Articles on: Action Planning

Action Planning Best Practices - Teamwork

Teamwork



It’s all about relationships, and the culture you foster in your organization will promote effective relationships. Effective peer relationships lead to highly engaged and productive employees. Think of these area when implementing your action plan:

Help people to personally connect. Make sure that peer groups have opportunities for up-close and personal interaction. They need to rub shoulders. To really get to know each other and not just in business meetings. Plan events that bring peers together to socialize in addition to conducting business. Create, support and facilitate professional groups, local chapters of national organization, volunteer groups, hobby groups, after-work sports teams. Put special focus on the activities of peer groups that are critically important to the organization. Use the training function to build peer relationships by strategically populating training events.

Design workspaces to optimize interaction. Look for ways to work within the limitations of your facilities to optimize productive work relationships. Research shows that there is a definite correlation between the physical distance separating people and the frequency of their communication. Peers who are co-located will communicate more frequently. Strike a balance between providing necessary privacy and opening up the workplace to encourage collaboration and face-to-face communications.

Remove organizational barriers to transfers. Strategically assign people to jobs to cross-pollinate the organization and provide key exposure. Reward leaders who develop their people and free them up to move to other parts of the business. Variety in job assignments also provides opportunities to build peer relationships that enhance people skills, extend personal influence and develop organizational savvy.
Build relationships through short-term assignment. There’s a practical limit to the number of job transfers that an organization can digest. Cross-functional project teams, task forces and other special assignments provide an alternate way to build peer relationships. Team members get a greater understanding and appreciation of different parts of the organization. They learn how their individual and departmental performance affects others in the organization.

Recognize and reward team efforts and collaboration. Most recognition and reward systems are designed to reinforce the performance of the individual. Most significant business results, though, are achieved through the collaborative efforts of many individuals and groups. Those collaborative efforts should receive ample recognition. Find success stories of teamwork and collaboration and communicate them consistently. Promote people into leadership who demonstrate the willingness and capacity for team building. Consider how to reward teams in addition to rewarding individuals.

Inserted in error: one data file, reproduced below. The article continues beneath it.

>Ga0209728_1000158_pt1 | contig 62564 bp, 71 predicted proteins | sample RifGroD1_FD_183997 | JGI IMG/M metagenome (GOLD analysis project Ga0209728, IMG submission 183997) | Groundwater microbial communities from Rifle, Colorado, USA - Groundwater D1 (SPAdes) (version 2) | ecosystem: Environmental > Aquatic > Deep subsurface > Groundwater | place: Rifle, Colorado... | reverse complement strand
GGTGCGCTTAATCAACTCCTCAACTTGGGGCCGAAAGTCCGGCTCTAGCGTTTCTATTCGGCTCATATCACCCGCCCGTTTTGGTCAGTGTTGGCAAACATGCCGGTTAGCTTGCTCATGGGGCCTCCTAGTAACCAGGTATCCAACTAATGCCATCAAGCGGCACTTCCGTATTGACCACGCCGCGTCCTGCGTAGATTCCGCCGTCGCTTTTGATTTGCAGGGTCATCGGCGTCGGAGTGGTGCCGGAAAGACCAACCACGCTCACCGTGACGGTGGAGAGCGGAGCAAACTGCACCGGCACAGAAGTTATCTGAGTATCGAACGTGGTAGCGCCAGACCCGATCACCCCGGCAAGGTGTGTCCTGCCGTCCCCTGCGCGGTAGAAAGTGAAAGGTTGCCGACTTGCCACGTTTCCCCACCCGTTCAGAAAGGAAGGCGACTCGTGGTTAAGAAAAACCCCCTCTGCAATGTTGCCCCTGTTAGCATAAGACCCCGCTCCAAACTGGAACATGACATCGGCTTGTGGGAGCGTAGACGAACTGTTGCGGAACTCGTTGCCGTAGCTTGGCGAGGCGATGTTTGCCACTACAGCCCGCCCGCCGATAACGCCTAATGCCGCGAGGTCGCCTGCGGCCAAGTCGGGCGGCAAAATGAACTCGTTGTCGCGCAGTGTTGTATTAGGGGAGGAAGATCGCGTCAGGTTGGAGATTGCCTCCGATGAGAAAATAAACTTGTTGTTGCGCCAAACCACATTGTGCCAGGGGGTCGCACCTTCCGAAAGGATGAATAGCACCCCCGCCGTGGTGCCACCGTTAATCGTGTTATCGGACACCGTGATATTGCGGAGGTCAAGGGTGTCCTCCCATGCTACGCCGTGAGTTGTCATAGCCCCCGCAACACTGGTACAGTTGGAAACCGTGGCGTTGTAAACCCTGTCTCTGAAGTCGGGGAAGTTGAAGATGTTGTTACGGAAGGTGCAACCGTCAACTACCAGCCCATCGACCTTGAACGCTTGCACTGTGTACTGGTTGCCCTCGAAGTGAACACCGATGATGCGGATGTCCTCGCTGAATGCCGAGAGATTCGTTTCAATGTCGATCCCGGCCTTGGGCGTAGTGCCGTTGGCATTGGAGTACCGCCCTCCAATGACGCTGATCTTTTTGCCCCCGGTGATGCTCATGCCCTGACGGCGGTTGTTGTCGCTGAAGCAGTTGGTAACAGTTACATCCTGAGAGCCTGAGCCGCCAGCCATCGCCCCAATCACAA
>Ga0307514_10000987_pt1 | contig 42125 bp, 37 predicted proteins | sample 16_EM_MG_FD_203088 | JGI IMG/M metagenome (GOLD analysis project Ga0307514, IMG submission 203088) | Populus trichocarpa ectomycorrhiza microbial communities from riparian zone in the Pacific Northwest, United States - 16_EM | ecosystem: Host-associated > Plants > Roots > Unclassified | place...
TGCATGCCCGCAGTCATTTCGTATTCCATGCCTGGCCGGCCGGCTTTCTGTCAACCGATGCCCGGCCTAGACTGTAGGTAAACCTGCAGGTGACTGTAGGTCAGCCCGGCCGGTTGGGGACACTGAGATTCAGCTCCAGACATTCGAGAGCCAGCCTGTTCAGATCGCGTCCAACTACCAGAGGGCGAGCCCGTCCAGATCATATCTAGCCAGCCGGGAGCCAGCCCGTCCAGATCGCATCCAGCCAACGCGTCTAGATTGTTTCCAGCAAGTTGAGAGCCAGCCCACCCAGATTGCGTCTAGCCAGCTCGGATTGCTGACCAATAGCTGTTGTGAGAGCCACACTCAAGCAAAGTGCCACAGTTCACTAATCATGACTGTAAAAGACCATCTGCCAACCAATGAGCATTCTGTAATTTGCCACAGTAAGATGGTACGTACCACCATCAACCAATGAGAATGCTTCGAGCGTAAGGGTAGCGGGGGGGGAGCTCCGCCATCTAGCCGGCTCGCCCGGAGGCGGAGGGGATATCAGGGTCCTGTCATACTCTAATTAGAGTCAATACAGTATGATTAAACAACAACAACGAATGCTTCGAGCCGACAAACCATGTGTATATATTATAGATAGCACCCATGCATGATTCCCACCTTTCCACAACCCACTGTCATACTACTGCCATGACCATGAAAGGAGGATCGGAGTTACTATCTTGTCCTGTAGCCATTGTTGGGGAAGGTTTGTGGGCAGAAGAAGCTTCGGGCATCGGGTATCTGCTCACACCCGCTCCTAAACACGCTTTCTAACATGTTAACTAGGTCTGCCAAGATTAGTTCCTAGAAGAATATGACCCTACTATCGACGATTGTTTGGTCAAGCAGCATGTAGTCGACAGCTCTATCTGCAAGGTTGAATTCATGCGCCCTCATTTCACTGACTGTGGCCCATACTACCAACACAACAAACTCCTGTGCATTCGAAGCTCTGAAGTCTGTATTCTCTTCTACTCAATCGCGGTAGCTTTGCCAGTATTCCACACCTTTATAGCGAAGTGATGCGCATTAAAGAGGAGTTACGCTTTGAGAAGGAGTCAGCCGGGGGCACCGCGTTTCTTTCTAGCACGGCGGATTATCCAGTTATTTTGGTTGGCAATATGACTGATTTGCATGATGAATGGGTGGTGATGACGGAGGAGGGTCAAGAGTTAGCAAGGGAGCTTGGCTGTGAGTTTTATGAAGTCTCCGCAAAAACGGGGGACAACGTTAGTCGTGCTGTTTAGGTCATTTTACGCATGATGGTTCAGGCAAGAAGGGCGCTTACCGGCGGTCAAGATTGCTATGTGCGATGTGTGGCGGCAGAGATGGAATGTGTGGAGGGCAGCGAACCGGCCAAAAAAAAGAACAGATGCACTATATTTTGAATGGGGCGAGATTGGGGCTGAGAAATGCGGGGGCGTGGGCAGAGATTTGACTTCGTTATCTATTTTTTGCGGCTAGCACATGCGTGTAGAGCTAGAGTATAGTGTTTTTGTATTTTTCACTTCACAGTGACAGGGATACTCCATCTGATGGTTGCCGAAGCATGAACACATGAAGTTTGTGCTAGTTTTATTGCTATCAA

Support communities of practice. Provide resources for groups with common interests to share knowledge, develop best practices and advance their expertise. Provide behind-the-firewall technologies – social networking, blogs, social filtering, tagging and social bookmarking – whatever will best facilitate collaboration and learning.

Support peer-to-peer coaching networks. Research supports positive outcomes from peer mentoring relationships, including buffers from stress, higher job satisfaction and lower turnover. Peers can form more effective bonds when they are actively helping each other perform, learn, grow and advance. This is a different type of mentoring relationship than the traditional under-the-wing partnership between a higher-ranking, more tenured employee and an up-and-comer. The arrangement is less formal and the dialogue between participants may be freer and more open. Be a matchmaker, help peers connect.

Build peer collaboration into hiring processes. Involve peers in interviewing and hiring decisions to promote cooperation and deepen understanding of the needs of other work units. Peers can provide a valuable perspective and can contribute to sizing up a candidate’s cultural fit with the organization.

Encourage peers to frequently share work-related information. Sometimes all it takes to get peers collaborating is to let them know what others are up to. On cross-functional projects, periodically invite key stakeholders to informational meetings. Just by being included, peers from other groups will be better connected to what’s going on and broaden their perspectives and understanding of how things come together in the bigger picture. It’s important to ensure that business unit and department goals are not only aligned with top-level business objectives, but that they complement the goals of other workgroups.

Updated on: 11/18/2022

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